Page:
Yesterday was one of those so boring days. We couldn’t believe that we were so cold and grey here in the South and the NE was saying it was the hottest day of the year. We are such a small island -its so crazy.
Trial wise it was a good day even though I had the shivers up my back and I had to keep taking the tablets but after what all the other Warriors on Chemo and suffering with sickness and loss of appetite and that metallic taste in their mouths this really is a walk in the park.
I slept in the afternoon woke up and took the dog for a walk came home and dropped off again.
Still at least I was snacking.
Today we have woken up to even more rain.
After a very boring cold wet day my Facebook world got exciting when Richard Clarke messaged me to read Sarina van Ruth’s Blog for Asbestos Justice article on Armley and the History of Asbestos.
I was able to find June Hancocks Video of Dust. I put the blog on Mesowarriors Article Page and Sheila Andrews said we saw a play about this in Leeds several years ago, people dying from this mystery disease, ironic really, when they diagnosed mike, he knew exactly what meso was because of the play. mike remembers that it wasn’t actors playing the parts it was relatives of those who had died, strange i cant remember this play and i usually have a brilliant memory, he never remembers anything but can distinctly recall the whole of the play even though he ad absolutely no idea he was going to be struck down with this dreadful disease-strange isnt it?
Sarina has put the video into the blog
June Hancock, born in 1936, was a little girl when she was first exposed to the deadly dust. She had lived only a mere 250 yards away from the J. W. Roberts factory.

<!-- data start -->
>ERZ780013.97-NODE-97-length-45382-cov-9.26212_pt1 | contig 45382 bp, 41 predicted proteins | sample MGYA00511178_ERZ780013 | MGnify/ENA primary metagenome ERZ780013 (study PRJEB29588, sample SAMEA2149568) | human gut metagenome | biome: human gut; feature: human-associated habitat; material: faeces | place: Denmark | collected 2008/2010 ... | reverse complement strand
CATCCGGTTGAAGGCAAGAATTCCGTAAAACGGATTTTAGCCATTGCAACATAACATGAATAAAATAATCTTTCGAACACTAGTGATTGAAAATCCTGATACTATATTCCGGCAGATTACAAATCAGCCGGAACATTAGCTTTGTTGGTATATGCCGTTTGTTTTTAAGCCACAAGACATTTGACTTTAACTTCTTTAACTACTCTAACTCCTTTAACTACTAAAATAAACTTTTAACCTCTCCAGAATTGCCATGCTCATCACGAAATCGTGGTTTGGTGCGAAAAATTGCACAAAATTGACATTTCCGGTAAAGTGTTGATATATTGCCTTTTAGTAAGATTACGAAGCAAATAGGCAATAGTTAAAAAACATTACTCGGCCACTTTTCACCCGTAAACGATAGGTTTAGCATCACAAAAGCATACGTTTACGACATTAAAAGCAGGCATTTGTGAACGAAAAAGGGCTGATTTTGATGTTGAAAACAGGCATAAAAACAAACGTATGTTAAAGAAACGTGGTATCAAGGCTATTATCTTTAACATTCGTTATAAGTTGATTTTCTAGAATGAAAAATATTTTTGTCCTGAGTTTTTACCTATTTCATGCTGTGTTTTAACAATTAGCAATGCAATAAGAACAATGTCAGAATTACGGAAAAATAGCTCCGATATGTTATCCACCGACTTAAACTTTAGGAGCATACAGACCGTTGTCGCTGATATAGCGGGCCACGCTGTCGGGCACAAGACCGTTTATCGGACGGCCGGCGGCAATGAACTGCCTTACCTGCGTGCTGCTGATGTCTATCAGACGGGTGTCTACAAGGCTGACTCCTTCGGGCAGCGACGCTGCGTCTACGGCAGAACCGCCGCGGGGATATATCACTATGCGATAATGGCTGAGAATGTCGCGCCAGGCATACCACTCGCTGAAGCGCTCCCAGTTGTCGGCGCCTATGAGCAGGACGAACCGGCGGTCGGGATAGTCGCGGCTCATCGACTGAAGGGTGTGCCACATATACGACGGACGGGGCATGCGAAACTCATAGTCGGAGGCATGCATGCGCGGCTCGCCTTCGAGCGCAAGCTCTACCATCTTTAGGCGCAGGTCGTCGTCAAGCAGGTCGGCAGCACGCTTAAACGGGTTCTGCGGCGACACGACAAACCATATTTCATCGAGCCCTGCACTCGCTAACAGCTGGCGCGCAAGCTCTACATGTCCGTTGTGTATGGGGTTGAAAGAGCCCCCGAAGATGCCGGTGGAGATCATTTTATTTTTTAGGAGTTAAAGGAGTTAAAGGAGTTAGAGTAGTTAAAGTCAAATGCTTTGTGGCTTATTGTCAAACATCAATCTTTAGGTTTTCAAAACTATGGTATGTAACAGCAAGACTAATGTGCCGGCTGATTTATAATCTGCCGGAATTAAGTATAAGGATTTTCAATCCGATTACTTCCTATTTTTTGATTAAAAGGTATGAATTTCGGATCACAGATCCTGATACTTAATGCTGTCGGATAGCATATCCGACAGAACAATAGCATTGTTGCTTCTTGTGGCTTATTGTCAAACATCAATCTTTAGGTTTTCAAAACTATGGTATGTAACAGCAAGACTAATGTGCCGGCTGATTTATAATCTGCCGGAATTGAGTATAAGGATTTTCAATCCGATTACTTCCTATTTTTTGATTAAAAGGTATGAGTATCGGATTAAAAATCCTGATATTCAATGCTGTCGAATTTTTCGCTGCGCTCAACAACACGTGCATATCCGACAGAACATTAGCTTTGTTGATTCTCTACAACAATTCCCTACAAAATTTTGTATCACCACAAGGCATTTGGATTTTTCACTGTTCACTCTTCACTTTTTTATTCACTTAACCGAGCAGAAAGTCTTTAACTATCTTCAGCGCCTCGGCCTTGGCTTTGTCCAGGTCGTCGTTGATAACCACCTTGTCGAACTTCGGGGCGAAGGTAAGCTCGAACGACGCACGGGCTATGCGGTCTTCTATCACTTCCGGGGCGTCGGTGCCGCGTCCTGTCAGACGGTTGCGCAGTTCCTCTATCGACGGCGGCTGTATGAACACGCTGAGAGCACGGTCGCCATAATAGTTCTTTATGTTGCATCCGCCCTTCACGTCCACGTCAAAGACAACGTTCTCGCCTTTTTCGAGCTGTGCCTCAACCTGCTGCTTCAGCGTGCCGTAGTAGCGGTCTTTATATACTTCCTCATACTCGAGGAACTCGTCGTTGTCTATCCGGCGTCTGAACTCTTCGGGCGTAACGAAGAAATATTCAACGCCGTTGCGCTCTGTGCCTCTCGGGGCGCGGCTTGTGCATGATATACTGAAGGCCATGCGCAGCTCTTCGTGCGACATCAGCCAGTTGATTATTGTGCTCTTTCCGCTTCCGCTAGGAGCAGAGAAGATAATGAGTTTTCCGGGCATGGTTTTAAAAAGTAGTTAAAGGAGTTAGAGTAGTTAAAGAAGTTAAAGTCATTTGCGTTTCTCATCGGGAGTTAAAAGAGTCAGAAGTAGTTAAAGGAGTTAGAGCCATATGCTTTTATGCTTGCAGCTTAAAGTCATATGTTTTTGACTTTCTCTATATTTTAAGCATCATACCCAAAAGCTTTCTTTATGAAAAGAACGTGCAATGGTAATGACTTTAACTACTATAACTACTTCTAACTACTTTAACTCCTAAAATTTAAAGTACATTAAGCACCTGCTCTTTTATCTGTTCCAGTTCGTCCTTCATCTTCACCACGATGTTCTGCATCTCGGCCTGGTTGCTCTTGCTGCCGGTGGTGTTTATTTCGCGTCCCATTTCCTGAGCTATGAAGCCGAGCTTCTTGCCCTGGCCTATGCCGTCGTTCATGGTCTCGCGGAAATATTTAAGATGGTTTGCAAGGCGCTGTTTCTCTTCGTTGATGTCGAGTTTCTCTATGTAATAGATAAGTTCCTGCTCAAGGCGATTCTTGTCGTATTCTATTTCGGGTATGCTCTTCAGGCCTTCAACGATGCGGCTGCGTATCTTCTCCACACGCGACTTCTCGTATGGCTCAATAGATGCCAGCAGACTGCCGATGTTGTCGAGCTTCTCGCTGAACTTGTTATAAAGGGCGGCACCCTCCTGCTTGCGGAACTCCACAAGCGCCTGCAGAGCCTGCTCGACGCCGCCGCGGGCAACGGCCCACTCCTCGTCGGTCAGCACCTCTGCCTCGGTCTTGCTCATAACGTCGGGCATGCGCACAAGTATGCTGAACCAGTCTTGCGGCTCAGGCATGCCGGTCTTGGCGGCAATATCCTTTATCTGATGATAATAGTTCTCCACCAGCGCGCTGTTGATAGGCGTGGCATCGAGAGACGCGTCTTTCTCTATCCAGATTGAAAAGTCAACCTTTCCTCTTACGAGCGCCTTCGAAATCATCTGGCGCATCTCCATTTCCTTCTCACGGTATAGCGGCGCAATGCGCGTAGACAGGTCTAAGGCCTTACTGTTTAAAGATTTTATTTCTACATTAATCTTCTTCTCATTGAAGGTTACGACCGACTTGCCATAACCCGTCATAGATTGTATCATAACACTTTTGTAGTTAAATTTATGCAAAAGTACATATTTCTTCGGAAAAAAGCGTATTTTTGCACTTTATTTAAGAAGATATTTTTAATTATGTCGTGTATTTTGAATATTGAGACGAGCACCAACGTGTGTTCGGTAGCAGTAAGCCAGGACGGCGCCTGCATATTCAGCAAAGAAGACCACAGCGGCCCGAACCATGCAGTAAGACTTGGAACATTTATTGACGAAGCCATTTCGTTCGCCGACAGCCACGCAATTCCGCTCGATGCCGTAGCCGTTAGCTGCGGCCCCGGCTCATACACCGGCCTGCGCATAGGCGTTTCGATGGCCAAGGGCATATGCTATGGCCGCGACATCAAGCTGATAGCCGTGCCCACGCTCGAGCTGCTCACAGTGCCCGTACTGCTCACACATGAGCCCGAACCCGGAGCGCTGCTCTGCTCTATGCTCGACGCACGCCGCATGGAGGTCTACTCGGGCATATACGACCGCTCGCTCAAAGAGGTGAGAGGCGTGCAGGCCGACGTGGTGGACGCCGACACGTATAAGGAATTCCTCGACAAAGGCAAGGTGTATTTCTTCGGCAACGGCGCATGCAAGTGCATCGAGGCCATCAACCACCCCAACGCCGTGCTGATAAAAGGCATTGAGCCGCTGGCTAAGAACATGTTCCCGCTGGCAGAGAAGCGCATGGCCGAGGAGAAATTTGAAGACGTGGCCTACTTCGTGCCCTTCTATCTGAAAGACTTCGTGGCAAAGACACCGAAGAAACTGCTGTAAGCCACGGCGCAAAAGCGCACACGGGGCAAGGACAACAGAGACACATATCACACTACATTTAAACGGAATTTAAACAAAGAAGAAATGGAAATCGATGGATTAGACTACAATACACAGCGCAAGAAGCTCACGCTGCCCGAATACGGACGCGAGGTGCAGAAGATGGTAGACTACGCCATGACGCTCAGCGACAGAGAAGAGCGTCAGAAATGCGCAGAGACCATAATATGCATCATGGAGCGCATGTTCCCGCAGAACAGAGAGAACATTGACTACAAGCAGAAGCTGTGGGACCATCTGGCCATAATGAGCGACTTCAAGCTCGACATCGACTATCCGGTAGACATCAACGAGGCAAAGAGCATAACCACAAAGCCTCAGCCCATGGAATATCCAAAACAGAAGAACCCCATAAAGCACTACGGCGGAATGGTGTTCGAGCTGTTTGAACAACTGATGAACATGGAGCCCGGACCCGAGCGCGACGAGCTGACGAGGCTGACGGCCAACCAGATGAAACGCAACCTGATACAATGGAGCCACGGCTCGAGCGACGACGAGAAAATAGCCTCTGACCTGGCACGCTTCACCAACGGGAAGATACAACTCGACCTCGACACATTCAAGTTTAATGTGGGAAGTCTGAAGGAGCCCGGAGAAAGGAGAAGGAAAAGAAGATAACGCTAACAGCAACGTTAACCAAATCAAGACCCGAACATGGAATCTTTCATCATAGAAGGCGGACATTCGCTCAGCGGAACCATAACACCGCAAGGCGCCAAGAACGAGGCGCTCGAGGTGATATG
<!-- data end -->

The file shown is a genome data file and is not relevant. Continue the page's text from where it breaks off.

Her mother, who too past away from Mesothelioma in 1982, used to run a small corner shop at the bottom of the road. June’s memory of the dust was like any other child in Armley:
I have played a tiny piece thanks to Richard in a really great write up that will go down in Asbestos history.
In 1874, a small town in Leeds saw the opening of its first large three-story factory on Canal Road, Armley. Hopes were high and employment was up. Yet the residents of Armley were none the wiser about the danger that loomed at the top of their roads.
A danger that sprinkled its way onto the streets of Armley, the homes of families and into the lungs of the innocent.
The People of Armley
Home to some 1500 residential houses and the population of 6,734 in the 1870s, Armley’s residents found themselves living next to what would be the biggest killer of Mesothelioma in the UK.
The nearest school located to the factory was the Armley Board School (later to become Armley Council School, and referred to by the locals as “The Clock School”. The school was built in 1878 at a cost of £13,108 and its clock tower became a “local land mark”
If you only read one blog on Asbestos in your life– read this as it is brilliant and so informative.
Sarina writes on facebook
Finished my very first huge research article for work! Very proud of it, so if you have time, have a read.
It’s shocking and saddening, researching more and more about Asbestos and Mesothelioma has opened my eyes to this huge hidden killer. Something that is STILL LEGAL in the USA.
PS I have found Dust